Bellerive skates well and is just as effective without the puck as he is with it. The 20-year-old can finish and pass at a high level which helps him create his own offense and drive a forward line. He’ll likely get a full run with AHL Wilkes-Barre/Scranton in 2019-20 after getting a taste last season in three games. It wouldn’t be surprising to see Bellerive fighting for an NHL roster spot in training camp next year.
5. Defenseman Pierre-Olivier Joseph
Acquired from the Arizona Coyotes as part of the Phil Kessel trade this offseason, Pierre-Olivier Joseph gives the Penguins some much-needed organizational depth on the blue line. He fits the prospect type that Pittsburgh has often sought after: an athletic, puck-moving defenseman. Joseph was drafted 23rd overall in 2017 and is the younger brother of Tampa Bay Lightning forward Mathieu Joseph.
The 6-foot-2 defenseman projects as a mobile, two-way blueliner, though his offensive game is still under construction. He tallied 13 goals and 46 points during his 2017-18 campaign and followed that up with nine goals and 47 points last season to close out his QMJHL career. Joseph has the skills to impress at the AHL level, but at just 161 pounds, his frame needs to fill out a bit before reaching the NHL.
4. Forward Filip Hallander
The Penguins saw something they liked quite a bit in Filip Hallander, trading back into the second round of the 2018 NHL Entry Draft to sweep him up. After years as a junior hockey standout in his home country, the 6-foot-1 forward reached Sweden’s top professional league last season. At just 18 years old, he notched seven goals and 21 points and was later the league’s second-leading scorer during relegation with another eight points.
Hallander is a very smart offensive threat that thrives around the front of the net. Like many other Penguins prospects, his skating is a bit underwhelming but his hockey IQ picks up some slack. The 19-year-old will stay in the SHL for the 2019-20 season as he’s still at least a year or two away from being NHL-ready.
3. Forward Nathan Legare
Few prospects did more to boost their draft stock than Nathan Legare did last season. After scoring just 10 goals and 29 points with QMJHL Baie-Comeau two seasons ago. the 18-year-old notched 45 goals and 87 points during the 2018-19 campaign. He tied for the second-most goals in the QMJHL last season led by a lethal shot and terrific offensive awareness.
Legare also tallied 14 goals and 30 points on the power play, making him one of the best man-advantage specialists in this draft class. Many scouts considered him a steal when the Penguins scooped him up with the 74th-overall pick. His draft stock took a bit of a hit due to concerns over his skating, but his well-developed, 6-foot, 205-pound frame, high motor, and strong hands should make up for it.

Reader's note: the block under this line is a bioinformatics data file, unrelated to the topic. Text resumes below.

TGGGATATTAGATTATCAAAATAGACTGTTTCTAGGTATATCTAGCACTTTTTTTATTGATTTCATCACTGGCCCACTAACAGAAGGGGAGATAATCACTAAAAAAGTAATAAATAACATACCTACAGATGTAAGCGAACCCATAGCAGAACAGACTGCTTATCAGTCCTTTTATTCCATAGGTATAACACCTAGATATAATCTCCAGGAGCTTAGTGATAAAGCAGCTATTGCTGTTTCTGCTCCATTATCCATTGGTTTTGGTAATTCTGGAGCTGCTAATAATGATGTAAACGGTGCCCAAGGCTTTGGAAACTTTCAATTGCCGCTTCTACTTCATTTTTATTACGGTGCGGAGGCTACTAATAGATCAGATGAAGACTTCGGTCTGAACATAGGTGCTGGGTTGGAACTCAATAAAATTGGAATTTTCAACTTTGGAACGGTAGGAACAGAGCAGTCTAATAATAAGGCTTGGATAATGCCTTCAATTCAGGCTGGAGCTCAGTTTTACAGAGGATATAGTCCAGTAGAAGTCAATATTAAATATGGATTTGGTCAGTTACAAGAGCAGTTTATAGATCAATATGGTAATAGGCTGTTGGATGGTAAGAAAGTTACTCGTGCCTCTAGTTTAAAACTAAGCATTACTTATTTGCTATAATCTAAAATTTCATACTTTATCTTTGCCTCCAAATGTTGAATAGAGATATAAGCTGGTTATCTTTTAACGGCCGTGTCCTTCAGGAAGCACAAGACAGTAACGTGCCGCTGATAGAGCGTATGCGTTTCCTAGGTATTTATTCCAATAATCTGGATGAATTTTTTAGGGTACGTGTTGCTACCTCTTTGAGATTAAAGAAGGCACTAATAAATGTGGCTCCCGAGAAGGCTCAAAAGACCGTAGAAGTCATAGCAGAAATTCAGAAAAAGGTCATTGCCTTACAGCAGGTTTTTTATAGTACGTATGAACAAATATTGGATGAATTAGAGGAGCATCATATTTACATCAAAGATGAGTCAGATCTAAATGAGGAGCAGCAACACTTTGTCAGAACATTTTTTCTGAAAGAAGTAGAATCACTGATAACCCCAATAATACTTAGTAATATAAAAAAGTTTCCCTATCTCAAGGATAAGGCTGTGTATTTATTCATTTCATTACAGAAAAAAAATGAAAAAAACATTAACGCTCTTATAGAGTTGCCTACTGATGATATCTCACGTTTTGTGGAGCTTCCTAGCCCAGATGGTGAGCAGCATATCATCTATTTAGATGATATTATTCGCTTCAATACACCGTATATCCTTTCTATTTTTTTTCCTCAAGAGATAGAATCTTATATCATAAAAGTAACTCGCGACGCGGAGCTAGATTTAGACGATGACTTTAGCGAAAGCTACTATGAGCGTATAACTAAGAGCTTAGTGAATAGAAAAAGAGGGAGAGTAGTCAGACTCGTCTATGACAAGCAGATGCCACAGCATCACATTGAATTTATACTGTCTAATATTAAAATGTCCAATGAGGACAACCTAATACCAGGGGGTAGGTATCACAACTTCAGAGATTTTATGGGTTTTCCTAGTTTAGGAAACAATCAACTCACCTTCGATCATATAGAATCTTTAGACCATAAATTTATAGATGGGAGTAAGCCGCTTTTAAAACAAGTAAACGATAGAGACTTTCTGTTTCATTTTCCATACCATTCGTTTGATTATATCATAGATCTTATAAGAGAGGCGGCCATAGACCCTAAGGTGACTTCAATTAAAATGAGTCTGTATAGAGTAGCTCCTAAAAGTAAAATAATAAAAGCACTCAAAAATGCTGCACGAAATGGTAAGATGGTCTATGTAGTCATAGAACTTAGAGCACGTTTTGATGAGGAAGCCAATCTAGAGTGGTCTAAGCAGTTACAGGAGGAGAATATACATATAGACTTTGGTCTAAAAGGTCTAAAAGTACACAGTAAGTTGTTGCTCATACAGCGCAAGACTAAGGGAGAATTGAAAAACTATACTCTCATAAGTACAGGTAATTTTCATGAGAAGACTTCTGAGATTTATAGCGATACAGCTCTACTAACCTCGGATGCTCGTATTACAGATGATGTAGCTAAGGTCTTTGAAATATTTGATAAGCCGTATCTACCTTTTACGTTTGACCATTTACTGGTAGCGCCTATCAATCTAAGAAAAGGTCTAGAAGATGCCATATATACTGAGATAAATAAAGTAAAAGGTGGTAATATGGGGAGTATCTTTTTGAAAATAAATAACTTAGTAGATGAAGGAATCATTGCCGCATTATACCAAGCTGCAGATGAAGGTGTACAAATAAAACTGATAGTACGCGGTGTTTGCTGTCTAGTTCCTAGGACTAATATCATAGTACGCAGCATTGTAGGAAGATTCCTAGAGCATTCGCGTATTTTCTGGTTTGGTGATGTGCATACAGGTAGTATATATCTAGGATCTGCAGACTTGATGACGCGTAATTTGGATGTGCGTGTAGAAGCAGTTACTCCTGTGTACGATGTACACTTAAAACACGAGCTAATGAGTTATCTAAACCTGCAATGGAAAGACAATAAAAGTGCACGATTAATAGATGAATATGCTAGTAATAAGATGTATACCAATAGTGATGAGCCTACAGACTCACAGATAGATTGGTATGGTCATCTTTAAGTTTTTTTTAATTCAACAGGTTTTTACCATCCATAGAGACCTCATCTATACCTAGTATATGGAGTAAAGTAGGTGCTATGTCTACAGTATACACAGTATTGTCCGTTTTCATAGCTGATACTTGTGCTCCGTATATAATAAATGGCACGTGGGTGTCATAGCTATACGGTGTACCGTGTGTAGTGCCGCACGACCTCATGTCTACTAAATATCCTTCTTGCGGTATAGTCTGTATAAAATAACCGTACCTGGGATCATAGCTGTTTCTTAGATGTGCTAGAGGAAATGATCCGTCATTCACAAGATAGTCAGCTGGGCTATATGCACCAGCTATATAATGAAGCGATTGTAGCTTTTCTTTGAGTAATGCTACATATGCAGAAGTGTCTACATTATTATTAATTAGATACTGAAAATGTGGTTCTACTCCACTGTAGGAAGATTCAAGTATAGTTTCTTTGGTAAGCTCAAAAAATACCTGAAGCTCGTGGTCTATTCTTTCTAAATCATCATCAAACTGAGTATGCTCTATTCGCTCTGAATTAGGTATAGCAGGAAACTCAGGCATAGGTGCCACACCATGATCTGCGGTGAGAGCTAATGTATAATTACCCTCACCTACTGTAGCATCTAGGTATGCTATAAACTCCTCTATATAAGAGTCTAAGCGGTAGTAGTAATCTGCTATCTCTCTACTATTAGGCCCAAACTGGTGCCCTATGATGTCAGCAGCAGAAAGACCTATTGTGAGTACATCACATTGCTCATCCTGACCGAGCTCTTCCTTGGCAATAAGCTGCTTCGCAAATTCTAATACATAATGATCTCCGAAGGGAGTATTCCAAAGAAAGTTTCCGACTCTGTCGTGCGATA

2. Forward Samuel Poulin
Few Penguins prospects in recent memory have come with higher expectations than Samuel Poulin. After the team went four straight seasons without a first-round pick, the 6-foot-1 winger was taken 21st overall in the 2019 NHL Entry Draft. He made a name for himself with a combination of size, skill, and a strong hockey IQ. Poulin scored 29 goals and 76 points with QMJHL Sherbrooke last season before adding another 14 points in 10 postseason contests.
Weighing in at a touch over 200 pounds, Poulin already looks physically ready to hang with the big boys. However, without an elite first skating stride, he won’t survive in the NHL strictly off his size. The 18-year-old winger will need to improve his skating but he already possesses smooth, strong hands. Poulin should get some work in the AHL this season to fix that skating and, possibly as soon as the 2020-21 season, could become a middle-six NHL winger.
1. Defenseman Calen Addison
Finally, another very mobile, puck-moving blueliner, Calen Addison rounds out the Penguins’ top prospect list. Like Hallander, he was a second-round pick in 2018. He’s slightly undersized at just 5-foot-10, 180 pounds, but his speed and skill put him a step ahead of the competition. Addison scored exactly 11 goals and 65 points in each of his last two seasons with WHL Lethbridge with fellow Penguins prospect Jordy Bellerive.
Addison got a quick taste of AHL action with Wilkes-Barre/Scranton last season, grabbing two assists in three games played. Pittsburgh hopes that he’ll one day quarterback the top power-play unit and his skill set should allow him to do so. Of his 130 WHL points in the last two seasons, 71 have come during the man advantage. The 19-year-old should spend this season at the AHL level and could enter training camp in 2020 with a shot at cracking the NHL roster.
Tyler Bowen is a University of South Florida graduate and lifelong hockey fan. Tyler covers the Pittsburgh Penguins for thehockeywriters.com. You can usually find him obsessing over his fantasy teams and looking for his next gambling tip.